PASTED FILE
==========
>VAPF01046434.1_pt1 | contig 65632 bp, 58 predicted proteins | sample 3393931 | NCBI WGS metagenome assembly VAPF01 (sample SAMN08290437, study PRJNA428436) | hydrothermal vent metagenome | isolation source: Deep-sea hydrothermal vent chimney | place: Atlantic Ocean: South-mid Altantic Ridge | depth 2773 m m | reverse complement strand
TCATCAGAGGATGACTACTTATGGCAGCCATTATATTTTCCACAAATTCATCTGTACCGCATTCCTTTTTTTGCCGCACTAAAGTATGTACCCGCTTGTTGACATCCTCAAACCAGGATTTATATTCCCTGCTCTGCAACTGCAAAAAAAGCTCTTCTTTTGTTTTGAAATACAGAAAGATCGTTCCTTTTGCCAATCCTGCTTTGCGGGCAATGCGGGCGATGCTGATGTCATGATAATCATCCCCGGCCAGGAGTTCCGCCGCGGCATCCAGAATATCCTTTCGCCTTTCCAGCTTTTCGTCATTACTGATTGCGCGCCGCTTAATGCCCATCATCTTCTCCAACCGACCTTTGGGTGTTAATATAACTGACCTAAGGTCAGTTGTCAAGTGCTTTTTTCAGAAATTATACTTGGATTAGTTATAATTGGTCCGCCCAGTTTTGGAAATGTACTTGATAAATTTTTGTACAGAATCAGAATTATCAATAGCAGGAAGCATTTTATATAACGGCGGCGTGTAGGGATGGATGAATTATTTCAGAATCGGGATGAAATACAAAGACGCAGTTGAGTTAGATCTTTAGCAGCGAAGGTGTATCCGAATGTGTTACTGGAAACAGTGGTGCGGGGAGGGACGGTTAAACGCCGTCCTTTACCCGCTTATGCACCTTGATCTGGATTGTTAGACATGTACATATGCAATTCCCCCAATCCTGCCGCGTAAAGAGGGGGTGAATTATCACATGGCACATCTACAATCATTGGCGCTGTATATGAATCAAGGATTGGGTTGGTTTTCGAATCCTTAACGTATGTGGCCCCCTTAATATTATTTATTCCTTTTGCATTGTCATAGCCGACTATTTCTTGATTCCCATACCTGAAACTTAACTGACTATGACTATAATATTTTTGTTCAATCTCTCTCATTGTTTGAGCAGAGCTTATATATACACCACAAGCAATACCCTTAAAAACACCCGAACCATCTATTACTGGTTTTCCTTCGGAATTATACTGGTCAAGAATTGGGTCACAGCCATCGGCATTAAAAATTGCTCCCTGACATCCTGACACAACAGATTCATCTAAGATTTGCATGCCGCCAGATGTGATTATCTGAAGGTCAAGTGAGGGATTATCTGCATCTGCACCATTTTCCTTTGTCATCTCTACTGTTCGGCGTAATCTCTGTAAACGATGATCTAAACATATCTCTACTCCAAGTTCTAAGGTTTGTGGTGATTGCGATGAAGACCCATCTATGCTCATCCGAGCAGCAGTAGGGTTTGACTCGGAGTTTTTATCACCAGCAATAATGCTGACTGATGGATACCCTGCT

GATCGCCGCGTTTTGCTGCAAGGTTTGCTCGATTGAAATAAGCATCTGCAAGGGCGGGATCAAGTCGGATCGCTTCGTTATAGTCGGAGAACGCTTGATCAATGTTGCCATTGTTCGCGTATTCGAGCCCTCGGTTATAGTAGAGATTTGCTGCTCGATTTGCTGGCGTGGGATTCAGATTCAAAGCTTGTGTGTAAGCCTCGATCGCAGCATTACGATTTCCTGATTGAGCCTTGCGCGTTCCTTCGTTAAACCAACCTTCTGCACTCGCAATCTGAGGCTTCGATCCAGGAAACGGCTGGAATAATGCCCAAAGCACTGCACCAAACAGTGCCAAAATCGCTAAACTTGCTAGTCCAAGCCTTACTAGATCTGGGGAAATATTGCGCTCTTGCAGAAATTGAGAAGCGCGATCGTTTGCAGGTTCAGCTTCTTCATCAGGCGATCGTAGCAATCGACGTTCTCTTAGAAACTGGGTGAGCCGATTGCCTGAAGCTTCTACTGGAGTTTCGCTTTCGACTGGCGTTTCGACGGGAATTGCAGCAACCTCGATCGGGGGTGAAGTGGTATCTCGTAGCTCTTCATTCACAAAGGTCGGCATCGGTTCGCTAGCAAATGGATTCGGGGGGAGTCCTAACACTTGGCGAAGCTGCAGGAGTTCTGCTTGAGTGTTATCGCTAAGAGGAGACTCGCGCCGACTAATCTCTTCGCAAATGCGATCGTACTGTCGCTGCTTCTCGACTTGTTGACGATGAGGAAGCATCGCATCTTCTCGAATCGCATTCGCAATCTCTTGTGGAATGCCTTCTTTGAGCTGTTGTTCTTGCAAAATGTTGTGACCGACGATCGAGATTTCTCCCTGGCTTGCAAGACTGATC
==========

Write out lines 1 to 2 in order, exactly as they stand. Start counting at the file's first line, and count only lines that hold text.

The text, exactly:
>VAPF01046434.1_pt1 | contig 65632 bp, 58 predicted proteins | sample 3393931 | NCBI WGS metagenome assembly VAPF01 (sample SAMN08290437, study PRJNA428436) | hydrothermal vent metagenome | isolation source: Deep-sea hydrothermal vent chimney | place: Atlantic Ocean: South-mid Altantic Ridge | depth 2773 m m | reverse complement strand
TCATCAGAGGATGACTACTTATGGCAGCCATTATATTTTCCACAAATTCATCTGTACCGCATTCCTTTTTTTGCCGCACTAAAGTATGTACCCGCTTGTTGACATCCTCAAACCAGGATTTATATTCCCTGCTCTGCAACTGCAAAAAAAGCTCTTCTTTTGTTTTGAAATACAGAAAGATCGTTCCTTTTGCCAATCCTGCTTTGCGGGCAATGCGGGCGATGCTGATGTCATGATAATCATCCCCGGCCAGGAGTTCCGCCGCGGCATCCAGAATATCCTTTCGCCTTTCCAGCTTTTCGTCATTACTGATTGCGCGCCGCTTAATGCCCATCATCTTCTCCAACCGACCTTTGGGTGTTAATATAACTGACCTAAGGTCAGTTGTCAAGTGCTTTTTTCAGAAATTATACTTGGATTAGTTATAATTGGTCCGCCCAGTTTTGGAAATGTACTTGATAAATTTTTGTACAGAATCAGAATTATCAATAGCAGGAAGCATTTTATATAACGGCGGCGTGTAGGGATGGATGAATTATTTCAGAATCGGGATGAAATACAAAGACGCAGTTGAGTTAGATCTTTAGCAGCGAAGGTGTATCCGAATGTGTTACTGGAAACAGTGGTGCGGGGAGGGACGGTTAAACGCCGTCCTTTACCCGCTTATGCACCTTGATCTGGATTGTTAGACATGTACATATGCAATTCCCCCAATCCTGCCGCGTAAAGAGGGGGTGAATTATCACATGGCACATCTACAATCATTGGCGCTGTATATGAATCAAGGATTGGGTTGGTTTTCGAATCCTTAACGTATGTGGCCCCCTTAATATTATTTATTCCTTTTGCATTGTCATAGCCGACTATTTCTTGATTCCCATACCTGAAACTTAACTGACTATGACTATAATATTTTTGTTCAATCTCTCTCATTGTTTGAGCAGAGCTTATATATACACCACAAGCAATACCCTTAAAAACACCCGAACCATCTATTACTGGTTTTCCTTCGGAATTATACTGGTCAAGAATTGGGTCACAGCCATCGGCATTAAAAATTGCTCCCTGACATCCTGACACAACAGATTCATCTAAGATTTGCATGCCGCCAGATGTGATTATCTGAAGGTCAAGTGAGGGATTATCTGCATCTGCACCATTTTCCTTTGTCATCTCTACTGTTCGGCGTAATCTCTGTAAACGATGATCTAAACATATCTCTACTCCAAGTTCTAAGGTTTGTGGTGATTGCGATGAAGACCCATCTATGCTCATCCGAGCAGCAGTAGGGTTTGACTCGGAGTTTTTATCACCAGCAATAATGCTGACTGATGGATACCCTGCT